Is military divorce the same as regular divorce?


Is military divorce the same as regular divorce?

Man in military uniform removing ringMilitary divorce couples file for divorce using the same process that civilians use; however, when military couples divorce there are factors that have to be considered separate from routine divorce situations. While there are many similarities among a military divorce and divorces involving civilians, such as legally dissolving the marriage and making determinations as to custody, child support and property distribution, there are significant differences regarding special rules that apply to jurisdiction, as well as qualifying for military benefits for the non-military spouse.

There are certain residency requirements in military divorces, such as requirements that the parties reside in the state for a period of time before filing. If military families have lived in more than one place, that can be a determination as to which state has the most favorable divorce laws. Courts may waive certain residency requirements if families have moved around due to military service. 

With regard to military pensions, the service member must either consent to jurisdiction, be a legal resident of the state where the parties filed for divorce, or must be living in the state where they file for reasons other than because they were sent there by the military, in order for the court to have jurisdiction over a military pension. 

The Servicemembers Civil Relief Act protects military spouses from having to respond to a complaint for divorce while serving an active duty. A service member or someone who is within 90 days of returning from being deployed can request a stay of the proceedings that last as long as 90 days and they are not able to respond to court proceedings due to the demands of their service. The service member’s commander must confirm that they do not have the ability to take leave to appear in court.

The court also has discretion to grant extensions to the stay for as long as the military service member is prevented from participating in certain proceedings in the state. Essentially, the divorce cannot continue until the stay ends.

Health services can also be available to the non-military spouse following a military divorce,  if they meet the 20/20/20 rule, which means that the military spouse served at least 20 years and the parties were married for 20 years that overlap with at least 20 years of military service.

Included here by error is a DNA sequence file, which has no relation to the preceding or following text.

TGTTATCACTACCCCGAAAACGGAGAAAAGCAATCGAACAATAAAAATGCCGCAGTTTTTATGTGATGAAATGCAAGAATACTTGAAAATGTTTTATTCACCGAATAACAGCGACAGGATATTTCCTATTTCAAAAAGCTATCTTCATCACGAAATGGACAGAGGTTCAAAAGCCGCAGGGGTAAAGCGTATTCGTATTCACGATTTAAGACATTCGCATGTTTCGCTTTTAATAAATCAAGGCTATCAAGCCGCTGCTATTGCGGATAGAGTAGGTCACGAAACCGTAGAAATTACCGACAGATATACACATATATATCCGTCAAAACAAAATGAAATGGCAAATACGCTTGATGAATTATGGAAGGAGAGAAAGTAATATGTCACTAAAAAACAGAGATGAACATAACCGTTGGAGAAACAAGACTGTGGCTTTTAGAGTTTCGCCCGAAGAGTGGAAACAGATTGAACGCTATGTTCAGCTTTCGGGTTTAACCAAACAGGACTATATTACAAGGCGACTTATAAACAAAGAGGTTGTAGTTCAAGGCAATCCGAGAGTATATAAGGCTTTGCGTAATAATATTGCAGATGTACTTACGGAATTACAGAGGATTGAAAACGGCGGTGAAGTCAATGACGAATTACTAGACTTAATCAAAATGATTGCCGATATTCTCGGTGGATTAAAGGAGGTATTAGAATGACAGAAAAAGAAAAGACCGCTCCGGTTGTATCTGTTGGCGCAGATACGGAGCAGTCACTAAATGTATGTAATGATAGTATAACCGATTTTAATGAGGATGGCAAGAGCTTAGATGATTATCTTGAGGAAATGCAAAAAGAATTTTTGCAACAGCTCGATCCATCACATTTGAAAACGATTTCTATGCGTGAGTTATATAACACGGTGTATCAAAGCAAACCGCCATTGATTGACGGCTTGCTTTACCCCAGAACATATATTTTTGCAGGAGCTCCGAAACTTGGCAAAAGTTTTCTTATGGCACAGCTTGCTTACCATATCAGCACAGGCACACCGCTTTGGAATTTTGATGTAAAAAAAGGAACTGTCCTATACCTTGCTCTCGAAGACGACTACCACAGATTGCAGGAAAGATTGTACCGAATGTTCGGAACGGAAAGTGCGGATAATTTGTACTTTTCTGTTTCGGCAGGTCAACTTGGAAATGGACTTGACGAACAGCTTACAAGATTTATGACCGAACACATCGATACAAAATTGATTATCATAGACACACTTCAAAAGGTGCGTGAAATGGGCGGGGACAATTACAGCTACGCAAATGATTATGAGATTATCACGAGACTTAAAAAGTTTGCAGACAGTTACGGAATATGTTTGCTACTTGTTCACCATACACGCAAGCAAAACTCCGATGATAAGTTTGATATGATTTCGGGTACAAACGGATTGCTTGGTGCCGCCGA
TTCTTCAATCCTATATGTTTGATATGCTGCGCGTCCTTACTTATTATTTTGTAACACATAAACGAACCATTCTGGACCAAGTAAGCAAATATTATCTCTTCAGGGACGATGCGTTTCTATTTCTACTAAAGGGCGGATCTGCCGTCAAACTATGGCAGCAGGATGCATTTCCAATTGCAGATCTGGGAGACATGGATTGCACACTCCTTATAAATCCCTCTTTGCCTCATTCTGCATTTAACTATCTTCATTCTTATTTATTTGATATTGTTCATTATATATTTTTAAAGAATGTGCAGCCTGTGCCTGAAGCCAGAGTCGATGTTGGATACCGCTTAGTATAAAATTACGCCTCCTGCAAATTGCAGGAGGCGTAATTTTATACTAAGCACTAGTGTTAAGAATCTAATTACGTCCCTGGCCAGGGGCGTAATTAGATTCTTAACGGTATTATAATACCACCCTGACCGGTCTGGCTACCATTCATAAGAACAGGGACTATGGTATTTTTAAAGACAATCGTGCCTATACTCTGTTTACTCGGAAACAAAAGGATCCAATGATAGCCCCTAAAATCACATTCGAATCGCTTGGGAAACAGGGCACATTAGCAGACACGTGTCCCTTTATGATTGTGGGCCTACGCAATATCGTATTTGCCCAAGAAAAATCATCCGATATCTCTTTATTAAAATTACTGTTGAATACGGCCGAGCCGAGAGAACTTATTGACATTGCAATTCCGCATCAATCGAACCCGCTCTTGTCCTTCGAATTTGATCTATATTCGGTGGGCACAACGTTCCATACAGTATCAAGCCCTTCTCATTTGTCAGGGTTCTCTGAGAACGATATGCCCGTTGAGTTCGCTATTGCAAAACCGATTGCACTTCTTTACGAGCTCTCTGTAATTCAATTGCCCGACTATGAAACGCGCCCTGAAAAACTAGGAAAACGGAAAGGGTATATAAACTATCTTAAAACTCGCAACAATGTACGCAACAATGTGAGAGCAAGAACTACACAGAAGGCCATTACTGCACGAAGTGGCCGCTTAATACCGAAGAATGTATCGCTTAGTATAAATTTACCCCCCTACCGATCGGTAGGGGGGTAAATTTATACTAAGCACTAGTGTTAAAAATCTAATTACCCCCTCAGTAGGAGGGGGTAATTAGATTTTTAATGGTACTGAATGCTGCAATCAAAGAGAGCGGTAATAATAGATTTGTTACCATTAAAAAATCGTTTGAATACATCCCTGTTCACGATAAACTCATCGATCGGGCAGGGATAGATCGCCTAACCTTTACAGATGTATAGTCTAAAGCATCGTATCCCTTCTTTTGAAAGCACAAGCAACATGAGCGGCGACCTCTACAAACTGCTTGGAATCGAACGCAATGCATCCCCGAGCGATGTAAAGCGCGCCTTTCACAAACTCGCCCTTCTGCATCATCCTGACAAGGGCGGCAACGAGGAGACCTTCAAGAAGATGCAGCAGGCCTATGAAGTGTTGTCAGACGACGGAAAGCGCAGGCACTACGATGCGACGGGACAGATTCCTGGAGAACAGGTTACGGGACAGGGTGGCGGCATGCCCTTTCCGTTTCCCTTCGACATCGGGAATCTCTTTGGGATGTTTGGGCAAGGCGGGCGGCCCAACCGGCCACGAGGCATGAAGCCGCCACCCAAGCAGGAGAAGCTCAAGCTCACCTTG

Child support is also calculated as in a regular civilian divorce, but in a military divorce it is based on the service members total entitlements, including base pay, housing allowance, subsistence allowance, and any other specialties. There are additional special rules in place to permit child support to be directly garnished from the service members and sent to the nonmilitary spouse. 

For determinations of child custody and child support, as well as spousal support, additional documentation outside of what would normally be required in the divorce is necessary as routine employment documents, such as income statements and tax returns, will not accurately reflect the military spouse’s full compensation. During the divorce process a military spouse must provide their Leave and Earning Statement, which sets forth additional information, such as their housing allowance, cost of living allowance and allowances for extra duties.

What is the 10 year rule for military divorce?

In accordance with the American Bar Association, pursuant to the Uniformed Services Former Spouses Protection Act, USFSPA, the 10/10 rule governs the method of payment. At least 10 years of marriage overlapping at least 10 years of military service is needed for direct payment from the retired pay sensor, usually the Defense Finance and Accounting Service, DFAS.

Military divorce lawyer

It is necessary to obtain appropriate legal advice to ensure that you are navigating the military divorce correctly because of the differences concerning jurisdiction as well as the rules governing military benefits. You want to be sure that you are working with somebody who understands and has experience with handling military divorces. Here at DeTorres and DeGeorge, we provide compassionate representation to our clients. If you are contemplating a military divorce, contact us today to schedule a consultation. We can answer your military divorce questions and prepare you for the military divorce process. Contact us today. 


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